I’m presently in the US on holiday. Seeing a movie a day. And since I don’t feel like writing about politics at the present time, I’ll write about movies. This one I saw last week, catching it at the very last theater in the area where it’s still showing. As it’s at the end of its US run—sortie en France le 22 janvier—presumably everyone who has had any interest in seeing it has done so by now. I don’t have anything original to add to what’s already been said about it. It is quite simply the most powerful film ever made on slavery in the American South. It entirely merits its 97 score on Metacritic—and is the best American movie of the year IMO.
Two things that went through my mind during the film and thinking about and discussing it after. One was the terrorist regime in the American South—where I happen to be at the moment (in a civilized part)—and that persisted for a century after the end of the Civil War. The American South was the most politically reactionary, violent, quasi feudal, and least democratic part of the Western world into the mid 20th century. And the entire white population was complicit. There may have been a few relatively kindly or benign slave owners—and one sees two in the film—but they were still slave owners. During the post Civil War century of Jim Crow, no sector of white society, not even a small minority, challenged the existing order. Practically no Southern whites participated in the civil rights movement of the 1950s and ’60s or openly supported it. Cf. South Africa, where a minority of whites did oppose apartheid (some even joining the ANC). And also unlike South Africa, there was no Truth and Reconciliation Commission in the post-Jim Crow South. The federal government imposed the change on the South via legislation, court rulings, and even troops, and that was that. The South had no choice but to acquiesce. Of course there’s been accommodation, some at least, and life for black Americans in the South today bears little resemblance to what it was sixty years ago, but there’s still a direct line between the white Weltanschauung depicted in the film and that of the current Tea Party GOP, which dominates (white) Southern politics. How else to comprehend the GOP’s determination to restrict the suffrage via undermining the Voting Rights Act (America being the only country in the Western world—or even among non-Western democracies—where there is a concerted effort by one of the parties of government to effectively deny eligible citizens the right to vote, or to render it as difficult as possible)?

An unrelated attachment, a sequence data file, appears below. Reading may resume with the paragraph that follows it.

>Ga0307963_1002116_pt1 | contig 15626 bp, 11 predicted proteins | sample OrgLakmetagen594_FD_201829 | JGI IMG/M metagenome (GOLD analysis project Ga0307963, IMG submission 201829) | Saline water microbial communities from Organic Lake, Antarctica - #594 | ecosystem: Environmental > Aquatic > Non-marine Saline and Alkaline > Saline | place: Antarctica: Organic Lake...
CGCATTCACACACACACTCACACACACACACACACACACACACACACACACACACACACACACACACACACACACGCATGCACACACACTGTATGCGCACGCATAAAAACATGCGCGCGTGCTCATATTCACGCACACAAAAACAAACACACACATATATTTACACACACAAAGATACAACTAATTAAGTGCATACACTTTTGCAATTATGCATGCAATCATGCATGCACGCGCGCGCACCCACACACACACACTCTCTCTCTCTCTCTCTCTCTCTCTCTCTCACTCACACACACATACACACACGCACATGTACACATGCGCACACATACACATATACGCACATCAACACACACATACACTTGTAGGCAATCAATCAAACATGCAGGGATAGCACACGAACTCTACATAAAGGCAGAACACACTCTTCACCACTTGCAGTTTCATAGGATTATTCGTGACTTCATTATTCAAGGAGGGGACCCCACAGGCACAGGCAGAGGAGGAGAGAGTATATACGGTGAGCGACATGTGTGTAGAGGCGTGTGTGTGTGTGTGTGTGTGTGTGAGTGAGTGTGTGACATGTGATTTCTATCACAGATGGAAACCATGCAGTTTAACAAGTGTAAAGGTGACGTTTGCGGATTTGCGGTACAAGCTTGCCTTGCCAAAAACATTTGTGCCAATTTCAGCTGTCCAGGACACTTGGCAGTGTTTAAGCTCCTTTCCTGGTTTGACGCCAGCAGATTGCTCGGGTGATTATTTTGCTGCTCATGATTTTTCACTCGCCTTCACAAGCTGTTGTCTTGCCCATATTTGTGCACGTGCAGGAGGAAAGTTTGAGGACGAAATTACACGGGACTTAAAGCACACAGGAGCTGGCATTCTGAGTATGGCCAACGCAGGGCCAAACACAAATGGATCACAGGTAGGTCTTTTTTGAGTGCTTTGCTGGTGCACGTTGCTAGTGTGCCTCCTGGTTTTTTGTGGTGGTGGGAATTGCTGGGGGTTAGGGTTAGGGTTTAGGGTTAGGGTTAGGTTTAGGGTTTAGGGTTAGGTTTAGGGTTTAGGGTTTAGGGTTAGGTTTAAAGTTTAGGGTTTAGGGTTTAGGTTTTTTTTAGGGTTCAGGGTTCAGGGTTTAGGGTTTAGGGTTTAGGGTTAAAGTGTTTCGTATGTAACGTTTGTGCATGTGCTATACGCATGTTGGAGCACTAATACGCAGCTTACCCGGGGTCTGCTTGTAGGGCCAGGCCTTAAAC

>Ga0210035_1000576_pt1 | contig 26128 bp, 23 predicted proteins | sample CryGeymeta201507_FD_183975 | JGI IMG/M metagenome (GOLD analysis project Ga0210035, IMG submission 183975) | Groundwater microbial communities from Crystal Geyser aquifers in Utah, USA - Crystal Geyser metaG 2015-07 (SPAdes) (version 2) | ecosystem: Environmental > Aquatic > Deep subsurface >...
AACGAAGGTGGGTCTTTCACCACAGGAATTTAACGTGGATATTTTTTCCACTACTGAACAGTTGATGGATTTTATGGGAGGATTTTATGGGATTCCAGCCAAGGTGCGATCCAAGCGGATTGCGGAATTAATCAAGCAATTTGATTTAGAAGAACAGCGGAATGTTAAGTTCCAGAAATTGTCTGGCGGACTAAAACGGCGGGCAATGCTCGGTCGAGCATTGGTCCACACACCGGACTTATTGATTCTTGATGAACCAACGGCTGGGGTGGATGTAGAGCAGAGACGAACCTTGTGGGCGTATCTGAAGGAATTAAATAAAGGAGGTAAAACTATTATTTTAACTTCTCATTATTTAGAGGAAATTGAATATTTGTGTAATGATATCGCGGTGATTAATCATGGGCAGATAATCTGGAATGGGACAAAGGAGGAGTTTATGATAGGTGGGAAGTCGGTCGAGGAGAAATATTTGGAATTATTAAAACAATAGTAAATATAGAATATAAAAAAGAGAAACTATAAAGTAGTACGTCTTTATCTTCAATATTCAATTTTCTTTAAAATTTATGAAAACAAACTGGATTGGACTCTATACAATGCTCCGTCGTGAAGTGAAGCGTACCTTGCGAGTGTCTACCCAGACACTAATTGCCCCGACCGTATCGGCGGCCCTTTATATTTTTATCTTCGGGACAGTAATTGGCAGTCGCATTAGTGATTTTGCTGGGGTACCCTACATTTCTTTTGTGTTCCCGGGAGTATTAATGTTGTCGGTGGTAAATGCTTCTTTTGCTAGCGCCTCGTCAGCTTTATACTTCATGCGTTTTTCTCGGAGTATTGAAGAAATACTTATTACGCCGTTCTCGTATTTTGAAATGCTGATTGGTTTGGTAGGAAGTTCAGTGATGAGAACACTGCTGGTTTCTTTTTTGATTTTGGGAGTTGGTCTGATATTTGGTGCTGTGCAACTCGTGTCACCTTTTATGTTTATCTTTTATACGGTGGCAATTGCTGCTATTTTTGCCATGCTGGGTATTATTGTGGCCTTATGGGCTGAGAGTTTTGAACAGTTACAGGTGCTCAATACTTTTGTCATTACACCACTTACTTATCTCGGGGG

Second thought. In the scene in the film where the slaves are chopping trees with axes, one can almost feel how tempted they are—and particularly Solomon Northup/Platt—to swing around with those axes and use them on the slave owner and his overseers. White Southerners lived in permanent dread fear of slave revolts, which is one reason the violence meted out to the slaves was so extreme. If one was whipped for not meeting the quota for picked cotton, then the penalty for killing a white man could only be a slow, hideous death following torture and mutilation, and which the slaves knew well (and not even the slave owners had law on their side if they tried to shield their slaves from the wrath of whites of lesser standing; e.g. the scene of Solomon Northup/Platt being told by his first owner that he couldn’t protect him after the altercation with the overseer and the latter’s lynching posse). Thus the Second Amendment and the “right to keep and bear arms,” here the white population forming armed militias to control the slaves. The Second Amendment was demanded by the Southern states to this end, so explicates law professor Carl T. Bogus in his 1998 article “The Hidden History of the Second Amendment,” published in the University of California at Davis Law Review. America and guns: it was all about controlling slaves.
UPDATE: Jonathan Chait has a quite good essay, dated December 4th, “12 Years a Slave and the Obama Era,” on the New York magazine website.
2nd UPDATE: The Guardian has an interesting and informative article (January 4, 2014) on the film’s director, “Steve McQueen: my hidden shame.” The lede: “His new film 12 Years A Slave is an unflinching look at human brutality. But director Steve McQueen’s childhood contains a painful secret he has never confronted.”
3rd UPDATE: The Smithsonian magazine has a most interesting article (April 4, 2016), “Inside America’s Auschwitz,” by writer Jared Keller. The lede: “A new museum [in Louisiana] offers a rebuke—and an antidote—to our sanitized history of slavery.”